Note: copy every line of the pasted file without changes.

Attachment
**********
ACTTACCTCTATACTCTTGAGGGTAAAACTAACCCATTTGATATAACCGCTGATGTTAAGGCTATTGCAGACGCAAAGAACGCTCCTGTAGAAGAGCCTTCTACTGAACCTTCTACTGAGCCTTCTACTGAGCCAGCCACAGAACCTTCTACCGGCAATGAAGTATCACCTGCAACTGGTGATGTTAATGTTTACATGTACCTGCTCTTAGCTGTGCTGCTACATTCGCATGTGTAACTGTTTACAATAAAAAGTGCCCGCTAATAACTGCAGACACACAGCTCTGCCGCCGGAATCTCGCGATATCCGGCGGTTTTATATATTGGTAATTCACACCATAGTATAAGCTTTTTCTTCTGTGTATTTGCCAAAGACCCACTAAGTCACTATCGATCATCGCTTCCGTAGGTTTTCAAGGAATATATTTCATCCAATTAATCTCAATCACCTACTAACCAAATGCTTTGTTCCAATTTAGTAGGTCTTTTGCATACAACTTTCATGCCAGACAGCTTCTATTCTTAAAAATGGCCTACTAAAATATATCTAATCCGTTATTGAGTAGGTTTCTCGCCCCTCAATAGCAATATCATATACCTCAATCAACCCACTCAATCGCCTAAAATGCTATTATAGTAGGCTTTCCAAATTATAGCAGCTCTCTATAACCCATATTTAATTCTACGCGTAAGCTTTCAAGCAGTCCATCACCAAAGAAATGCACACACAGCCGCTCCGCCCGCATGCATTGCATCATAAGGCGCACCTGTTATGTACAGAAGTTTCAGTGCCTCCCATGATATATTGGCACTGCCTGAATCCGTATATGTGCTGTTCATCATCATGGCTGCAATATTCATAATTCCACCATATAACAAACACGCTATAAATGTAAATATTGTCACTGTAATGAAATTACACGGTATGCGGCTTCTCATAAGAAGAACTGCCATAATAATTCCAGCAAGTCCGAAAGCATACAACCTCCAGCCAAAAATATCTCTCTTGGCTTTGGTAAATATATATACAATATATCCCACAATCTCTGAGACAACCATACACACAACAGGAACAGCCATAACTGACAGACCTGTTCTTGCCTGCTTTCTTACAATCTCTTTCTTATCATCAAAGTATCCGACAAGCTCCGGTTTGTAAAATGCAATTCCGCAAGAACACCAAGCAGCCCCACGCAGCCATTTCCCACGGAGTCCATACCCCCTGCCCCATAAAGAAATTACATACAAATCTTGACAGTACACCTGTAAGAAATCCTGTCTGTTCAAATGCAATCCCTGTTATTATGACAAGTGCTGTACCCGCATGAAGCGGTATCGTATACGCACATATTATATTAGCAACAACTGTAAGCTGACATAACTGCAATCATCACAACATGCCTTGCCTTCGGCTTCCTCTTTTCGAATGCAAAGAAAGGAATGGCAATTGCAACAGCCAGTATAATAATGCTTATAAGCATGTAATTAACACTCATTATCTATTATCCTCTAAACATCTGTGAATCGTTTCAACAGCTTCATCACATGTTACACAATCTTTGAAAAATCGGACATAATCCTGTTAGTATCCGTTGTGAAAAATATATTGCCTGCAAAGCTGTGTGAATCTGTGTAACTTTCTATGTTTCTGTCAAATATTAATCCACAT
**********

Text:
ACTTACCTCTATACTCTTGAGGGTAAAACTAACCCATTTGATATAACCGCTGATGTTAAGGCTATTGCAGACGCAAAGAACGCTCCTGTAGAAGAGCCTTCTACTGAACCTTCTACTGAGCCTTCTACTGAGCCAGCCACAGAACCTTCTACCGGCAATGAAGTATCACCTGCAACTGGTGATGTTAATGTTTACATGTACCTGCTCTTAGCTGTGCTGCTACATTCGCATGTGTAACTGTTTACAATAAAAAGTGCCCGCTAATAACTGCAGACACACAGCTCTGCCGCCGGAATCTCGCGATATCCGGCGGTTTTATATATTGGTAATTCACACCATAGTATAAGCTTTTTCTTCTGTGTATTTGCCAAAGACCCACTAAGTCACTATCGATCATCGCTTCCGTAGGTTTTCAAGGAATATATTTCATCCAATTAATCTCAATCACCTACTAACCAAATGCTTTGTTCCAATTTAGTAGGTCTTTTGCATACAACTTTCATGCCAGACAGCTTCTATTCTTAAAAATGGCCTACTAAAATATATCTAATCCGTTATTGAGTAGGTTTCTCGCCCCTCAATAGCAATATCATATACCTCAATCAACCCACTCAATCGCCTAAAATGCTATTATAGTAGGCTTTCCAAATTATAGCAGCTCTCTATAACCCATATTTAATTCTACGCGTAAGCTTTCAAGCAGTCCATCACCAAAGAAATGCACACACAGCCGCTCCGCCCGCATGCATTGCATCATAAGGCGCACCTGTTATGTACAGAAGTTTCAGTGCCTCCCATGATATATTGGCACTGCCTGAATCCGTATATGTGCTGTTCATCATCATGGCTGCAATATTCATAATTCCACCATATAACAAACACGCTATAAATGTAAATATTGTCACTGTAATGAAATTACACGGTATGCGGCTTCTCATAAGAAGAACTGCCATAATAATTCCAGCAAGTCCGAAAGCATACAACCTCCAGCCAAAAATATCTCTCTTGGCTTTGGTAAATATATATACAATATATCCCACAATCTCTGAGACAACCATACACACAACAGGAACAGCCATAACTGACAGACCTGTTCTTGCCTGCTTTCTTACAATCTCTTTCTTATCATCAAAGTATCCGACAAGCTCCGGTTTGTAAAATGCAATTCCGCAAGAACACCAAGCAGCCCCACGCAGCCATTTCCCACGGAGTCCATACCCCCTGCCCCATAAAGAAATTACATACAAATCTTGACAGTACACCTGTAAGAAATCCTGTCTGTTCAAATGCAATCCCTGTTATTATGACAAGTGCTGTACCCGCATGAAGCGGTATCGTATACGCACATATTATATTAGCAACAACTGTAAGCTGACATAACTGCAATCATCACAACATGCCTTGCCTTCGGCTTCCTCTTTTCGAATGCAAAGAAAGGAATGGCAATTGCAACAGCCAGTATAATAATGCTTATAAGCATGTAATTAACACTCATTATCTATTATCCTCTAAACATCTGTGAATCGTTTCAACAGCTTCATCACATGTTACACAATCTTTGAAAAATCGGACATAATCCTGTTAGTATCCGTTGTGAAAAATATATTGCCTGCAAAGCTGTGTGAATCTGTGTAACTTTCTATGTTTCTGTCAAATATTAATCCACAT